Sunday, October 27, 2013
My Notorious Life
It was February or maybe March of 1860 when 12-year old Axie Muldoon, the daughter of poor Irish immigrants, and her younger sister and baby brother, Dutch and Joe, respectively, meet a stranger which exchanged their uncertain future for another equally uncertain. Starving ("my legs was sticks, my ribs a ladder") and freezing with no hats or mittens, the trio stood outside a bakery doorway praying for the kindness of strangers, not particular, they would eat even the crumbs swept out for the birds ("we was worse than birds, we was desperate as rats"), when they meet Reverand Charles Brace of the Children's Aid Society. While Brace's assistance helps to initially save Axie's mother's life, what at first seems a God send, turns out to be the catalyst that sets in motion a chain of events which results in the irrevocable destruction of the Muldoon family, and Axie's temporary separation from her mother and siblings.
Like so many orphaned or abandoned children of immigrants during that time, the Muldoon children are sent off with promises of a brighter future on an orphan train which leads them to Rockford, Illinois. After months of heartache and rejection, it is Axie alone who returns to the familiar streets of New York City and her mother's arms only to be permanently separated from each other after her mother's tragic death post-childbirth. Orphaned and per her mother's dying wish, apprenticed to a doctor and his wife, Mrs. Evans, herself a midwife, Axie is welcomed into their home where she serves as a maid and helper in the kitchen to kindly Mrs. Browder. Axie's inquisitive mind, small hands and kind heart captivate Mrs. Evans and she becomes Axie's willing teacher, imparting her wisdom and skills to her young student and thereby helping to cement the path which would become Axie's life's work. As Axie struggles with the complexities of a midwife's role due to cruel taunts of "little babies mudered in that Evans house" from her friend Greta, Mrs. Evans tries to explain herself and offers Axie words she'll never forget, "the soul of a midwife is a broad soul and a gentle soul, and she delivers the greatest blessing the Lord bestows on us poor creatures. But, a midwife must also keep comfortable with the complexities. What I call the lesser evil. You will learn not to judge too harsh on others. If you don't learn this, you're not suited to the work."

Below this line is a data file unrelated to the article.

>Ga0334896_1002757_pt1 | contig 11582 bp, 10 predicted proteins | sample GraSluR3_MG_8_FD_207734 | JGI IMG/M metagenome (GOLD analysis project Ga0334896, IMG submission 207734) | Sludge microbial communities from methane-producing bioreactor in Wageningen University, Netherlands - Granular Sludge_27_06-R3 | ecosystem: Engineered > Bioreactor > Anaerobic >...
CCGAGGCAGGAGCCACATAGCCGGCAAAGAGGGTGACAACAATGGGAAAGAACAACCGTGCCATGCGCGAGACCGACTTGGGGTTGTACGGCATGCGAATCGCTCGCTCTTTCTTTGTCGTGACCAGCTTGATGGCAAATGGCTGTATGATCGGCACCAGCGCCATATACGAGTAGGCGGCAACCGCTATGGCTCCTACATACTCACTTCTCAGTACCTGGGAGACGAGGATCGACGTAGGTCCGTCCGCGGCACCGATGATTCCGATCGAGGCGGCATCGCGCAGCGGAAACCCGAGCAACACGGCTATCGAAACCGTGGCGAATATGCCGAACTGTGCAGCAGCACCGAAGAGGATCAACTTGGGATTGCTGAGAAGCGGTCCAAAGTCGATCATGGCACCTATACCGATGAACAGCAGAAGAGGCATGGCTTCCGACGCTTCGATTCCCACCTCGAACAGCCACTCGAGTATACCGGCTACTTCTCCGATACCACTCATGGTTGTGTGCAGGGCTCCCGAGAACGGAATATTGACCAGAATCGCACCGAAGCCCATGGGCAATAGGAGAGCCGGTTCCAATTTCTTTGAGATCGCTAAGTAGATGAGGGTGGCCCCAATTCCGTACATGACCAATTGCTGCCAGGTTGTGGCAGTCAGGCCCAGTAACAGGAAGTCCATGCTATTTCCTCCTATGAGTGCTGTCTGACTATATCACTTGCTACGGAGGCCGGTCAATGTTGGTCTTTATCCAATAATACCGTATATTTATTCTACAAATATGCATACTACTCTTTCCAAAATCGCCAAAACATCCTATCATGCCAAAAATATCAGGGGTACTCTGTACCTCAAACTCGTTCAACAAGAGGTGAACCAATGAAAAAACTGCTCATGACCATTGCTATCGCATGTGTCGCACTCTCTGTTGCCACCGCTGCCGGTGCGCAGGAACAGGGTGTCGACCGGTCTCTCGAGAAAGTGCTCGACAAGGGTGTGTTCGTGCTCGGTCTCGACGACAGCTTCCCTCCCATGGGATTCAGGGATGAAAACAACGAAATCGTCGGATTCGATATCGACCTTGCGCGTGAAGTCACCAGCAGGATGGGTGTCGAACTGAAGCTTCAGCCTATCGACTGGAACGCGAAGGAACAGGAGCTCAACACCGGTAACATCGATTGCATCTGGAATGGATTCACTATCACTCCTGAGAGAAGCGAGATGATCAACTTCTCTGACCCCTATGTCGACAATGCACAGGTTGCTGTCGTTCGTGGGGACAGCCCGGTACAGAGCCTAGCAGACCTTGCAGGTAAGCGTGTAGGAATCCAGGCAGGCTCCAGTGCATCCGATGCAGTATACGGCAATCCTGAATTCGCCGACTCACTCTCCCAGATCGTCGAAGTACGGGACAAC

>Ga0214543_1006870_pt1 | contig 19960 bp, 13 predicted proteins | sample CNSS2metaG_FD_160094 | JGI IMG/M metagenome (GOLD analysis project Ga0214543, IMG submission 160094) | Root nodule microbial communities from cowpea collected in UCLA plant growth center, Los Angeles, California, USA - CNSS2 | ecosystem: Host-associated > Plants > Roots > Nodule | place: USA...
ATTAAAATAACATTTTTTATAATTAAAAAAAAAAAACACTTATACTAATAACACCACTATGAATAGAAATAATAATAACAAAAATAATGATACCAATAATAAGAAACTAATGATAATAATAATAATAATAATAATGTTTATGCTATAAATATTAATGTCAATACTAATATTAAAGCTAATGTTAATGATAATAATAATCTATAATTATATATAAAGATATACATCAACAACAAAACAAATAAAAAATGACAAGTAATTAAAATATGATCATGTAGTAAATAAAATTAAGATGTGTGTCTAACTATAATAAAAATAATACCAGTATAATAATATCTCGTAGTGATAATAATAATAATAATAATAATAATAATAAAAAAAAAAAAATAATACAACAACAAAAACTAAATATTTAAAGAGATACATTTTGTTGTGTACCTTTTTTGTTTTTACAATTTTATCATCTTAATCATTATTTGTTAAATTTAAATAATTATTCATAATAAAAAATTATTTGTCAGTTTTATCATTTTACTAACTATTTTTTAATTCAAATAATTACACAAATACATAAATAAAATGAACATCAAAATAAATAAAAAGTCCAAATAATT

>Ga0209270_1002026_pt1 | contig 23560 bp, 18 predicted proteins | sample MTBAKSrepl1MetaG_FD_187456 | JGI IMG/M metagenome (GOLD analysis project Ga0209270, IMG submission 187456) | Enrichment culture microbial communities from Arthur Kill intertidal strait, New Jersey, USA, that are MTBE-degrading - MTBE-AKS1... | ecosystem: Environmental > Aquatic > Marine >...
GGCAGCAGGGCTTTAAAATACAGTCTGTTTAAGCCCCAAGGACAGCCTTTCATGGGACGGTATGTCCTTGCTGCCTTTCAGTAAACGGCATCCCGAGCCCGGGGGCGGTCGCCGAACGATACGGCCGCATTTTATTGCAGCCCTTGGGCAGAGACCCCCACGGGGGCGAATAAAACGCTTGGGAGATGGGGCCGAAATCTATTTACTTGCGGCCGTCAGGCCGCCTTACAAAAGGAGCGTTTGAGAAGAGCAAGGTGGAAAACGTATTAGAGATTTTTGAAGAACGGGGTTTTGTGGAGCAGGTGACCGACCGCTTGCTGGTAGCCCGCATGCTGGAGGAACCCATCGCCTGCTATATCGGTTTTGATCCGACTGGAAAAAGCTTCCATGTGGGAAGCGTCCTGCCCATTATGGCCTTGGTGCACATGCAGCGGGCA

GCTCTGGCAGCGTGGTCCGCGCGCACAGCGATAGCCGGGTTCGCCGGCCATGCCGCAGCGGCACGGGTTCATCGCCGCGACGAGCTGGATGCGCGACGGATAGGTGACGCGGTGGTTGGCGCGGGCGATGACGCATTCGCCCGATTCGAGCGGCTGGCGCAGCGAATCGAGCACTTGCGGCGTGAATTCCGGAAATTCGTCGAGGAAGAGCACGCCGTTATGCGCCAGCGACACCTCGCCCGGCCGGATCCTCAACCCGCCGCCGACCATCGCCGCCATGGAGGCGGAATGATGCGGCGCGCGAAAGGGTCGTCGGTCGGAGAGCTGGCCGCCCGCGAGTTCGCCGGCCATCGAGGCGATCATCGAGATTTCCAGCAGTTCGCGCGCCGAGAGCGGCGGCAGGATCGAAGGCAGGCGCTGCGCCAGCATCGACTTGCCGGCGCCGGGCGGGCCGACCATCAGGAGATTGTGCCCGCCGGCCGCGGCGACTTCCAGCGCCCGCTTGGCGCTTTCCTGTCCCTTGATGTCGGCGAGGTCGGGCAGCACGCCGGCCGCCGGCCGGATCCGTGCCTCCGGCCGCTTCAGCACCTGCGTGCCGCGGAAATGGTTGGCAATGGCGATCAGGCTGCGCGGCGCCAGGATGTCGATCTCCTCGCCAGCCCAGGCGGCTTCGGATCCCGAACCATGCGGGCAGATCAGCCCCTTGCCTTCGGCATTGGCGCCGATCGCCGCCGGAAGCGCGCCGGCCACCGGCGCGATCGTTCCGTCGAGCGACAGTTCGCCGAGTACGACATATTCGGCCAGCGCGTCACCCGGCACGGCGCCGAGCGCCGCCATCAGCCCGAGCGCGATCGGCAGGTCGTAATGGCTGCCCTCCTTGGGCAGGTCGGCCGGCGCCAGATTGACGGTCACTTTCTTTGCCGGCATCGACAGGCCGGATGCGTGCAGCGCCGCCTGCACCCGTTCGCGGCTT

Following the lessons from her teacher, Axie grows in both experience and understanding, and in doing so lets midwifery chart the course of her life, helping her to find love, fame and riches which drag her from dingy tenement rooms of her youth to a mansion on Fifth Avenue. When circumstances put her in a collision course against a group of powerful men threatened by her presence and her beliefs in women's reproductive rights, Axie must rely on her courage, will and determination to stand up and fight for her family, her freedom and all she holds dear.
My Notorious Life was a wonderful and thought-provoking book. It enlightens on the every day struggles faced by women of that era in relation to their reproductive rights, whether it was childbirth and their inability to rely on pre-natal medical care or the safe, sterile environment of a hospital to deliver their child and insure their well-being; or the lack of contraception, or the more sensitive subject of a woman's right to choose, married and single women who desperately took measures and matters into their own hands, sometimes with tragic consequences because there weren't safer recourses at their disposal. As in all rights movements, there is always a standard bearer fighting for the cause and willing to bear the repercussions of going up against unenlightened minds, and such is the case with Axie, the heroine in this story. The reader can't help but fall in love with her as a child, moved by her struggles and heartache, and as an adult, to be inspired by her courage and determination to fight for her convictions; her will, despite being vilified and persecuted, to fight for the poor women without recourse or voice who needed her help to rise above their every day fight for survival. As much as the book focuses on Axie's crusade, it is also a tale of love, family and loyalty.
We as women take for granted the rights and resources we have today which ensure a safe childbirth and, in turn, a healthy future for mother and child combined; as well as a society, which at most times, is open-minded and enlightened enough to not only accept, but embrace, a woman's innate right to control her own life. In the early 1800s, women were marginalized and expected to focus their attention and interest on raising a family. A real education or professional career was a pie in the sky, and women didn't even have the right to own their own property or keep their own wages. Lest we forget, women didn't have the right to vote in the United States until the year 1920. It is therefore moving to read the real story, even if through a fictional novel, of what many women had to go through due the few rights alotted to them as second-class citizens, and thanks to the strict code established by men of that time. Women who died in childbirth every day because of uninformed and unscrupulous doctors; women who despaired at their life, at having nine or ten children which they couldn't feed; women cast out in shame from their families to the streets just because they were expecting a child.
My Notorious Life is an engaging and poignant work of fiction which memorably reminds us of how far we (women) have come, and in turn inspire us to continue on with the work still to be done.